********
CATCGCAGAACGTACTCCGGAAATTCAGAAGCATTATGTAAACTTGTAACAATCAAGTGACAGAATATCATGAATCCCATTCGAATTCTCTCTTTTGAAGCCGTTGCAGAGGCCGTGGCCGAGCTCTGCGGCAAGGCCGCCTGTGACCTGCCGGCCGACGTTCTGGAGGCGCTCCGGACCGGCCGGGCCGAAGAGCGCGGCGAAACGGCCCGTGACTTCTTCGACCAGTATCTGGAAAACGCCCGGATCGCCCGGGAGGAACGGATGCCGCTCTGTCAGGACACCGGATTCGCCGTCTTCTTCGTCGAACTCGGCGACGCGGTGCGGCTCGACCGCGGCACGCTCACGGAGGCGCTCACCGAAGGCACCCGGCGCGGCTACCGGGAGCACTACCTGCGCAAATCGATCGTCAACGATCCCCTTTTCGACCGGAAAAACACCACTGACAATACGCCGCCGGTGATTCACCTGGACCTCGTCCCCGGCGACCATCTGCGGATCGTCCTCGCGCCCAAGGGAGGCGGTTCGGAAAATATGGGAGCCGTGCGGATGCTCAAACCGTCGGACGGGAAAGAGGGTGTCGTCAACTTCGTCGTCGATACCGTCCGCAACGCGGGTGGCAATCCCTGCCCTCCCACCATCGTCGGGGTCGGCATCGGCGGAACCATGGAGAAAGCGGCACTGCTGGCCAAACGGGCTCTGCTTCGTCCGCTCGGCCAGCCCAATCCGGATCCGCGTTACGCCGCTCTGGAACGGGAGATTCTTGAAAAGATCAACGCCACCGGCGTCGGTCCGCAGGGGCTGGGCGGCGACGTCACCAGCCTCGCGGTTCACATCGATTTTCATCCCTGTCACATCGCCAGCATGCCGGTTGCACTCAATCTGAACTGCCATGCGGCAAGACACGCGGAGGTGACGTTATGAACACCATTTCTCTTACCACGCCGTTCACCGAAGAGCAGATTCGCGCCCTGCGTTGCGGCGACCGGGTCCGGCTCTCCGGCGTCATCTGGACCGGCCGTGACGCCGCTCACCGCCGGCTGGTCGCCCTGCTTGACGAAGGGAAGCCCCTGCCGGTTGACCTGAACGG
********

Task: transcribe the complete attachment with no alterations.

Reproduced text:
CATCGCAGAACGTACTCCGGAAATTCAGAAGCATTATGTAAACTTGTAACAATCAAGTGACAGAATATCATGAATCCCATTCGAATTCTCTCTTTTGAAGCCGTTGCAGAGGCCGTGGCCGAGCTCTGCGGCAAGGCCGCCTGTGACCTGCCGGCCGACGTTCTGGAGGCGCTCCGGACCGGCCGGGCCGAAGAGCGCGGCGAAACGGCCCGTGACTTCTTCGACCAGTATCTGGAAAACGCCCGGATCGCCCGGGAGGAACGGATGCCGCTCTGTCAGGACACCGGATTCGCCGTCTTCTTCGTCGAACTCGGCGACGCGGTGCGGCTCGACCGCGGCACGCTCACGGAGGCGCTCACCGAAGGCACCCGGCGCGGCTACCGGGAGCACTACCTGCGCAAATCGATCGTCAACGATCCCCTTTTCGACCGGAAAAACACCACTGACAATACGCCGCCGGTGATTCACCTGGACCTCGTCCCCGGCGACCATCTGCGGATCGTCCTCGCGCCCAAGGGAGGCGGTTCGGAAAATATGGGAGCCGTGCGGATGCTCAAACCGTCGGACGGGAAAGAGGGTGTCGTCAACTTCGTCGTCGATACCGTCCGCAACGCGGGTGGCAATCCCTGCCCTCCCACCATCGTCGGGGTCGGCATCGGCGGAACCATGGAGAAAGCGGCACTGCTGGCCAAACGGGCTCTGCTTCGTCCGCTCGGCCAGCCCAATCCGGATCCGCGTTACGCCGCTCTGGAACGGGAGATTCTTGAAAAGATCAACGCCACCGGCGTCGGTCCGCAGGGGCTGGGCGGCGACGTCACCAGCCTCGCGGTTCACATCGATTTTCATCCCTGTCACATCGCCAGCATGCCGGTTGCACTCAATCTGAACTGCCATGCGGCAAGACACGCGGAGGTGACGTTATGAACACCATTTCTCTTACCACGCCGTTCACCGAAGAGCAGATTCGCGCCCTGCGTTGCGGCGACCGGGTCCGGCTCTCCGGCGTCATCTGGACCGGCCGTGACGCCGCTCACCGCCGGCTGGTCGCCCTGCTTGACGAAGGGAAGCCCCTGCCGGTTGACCTGAACGG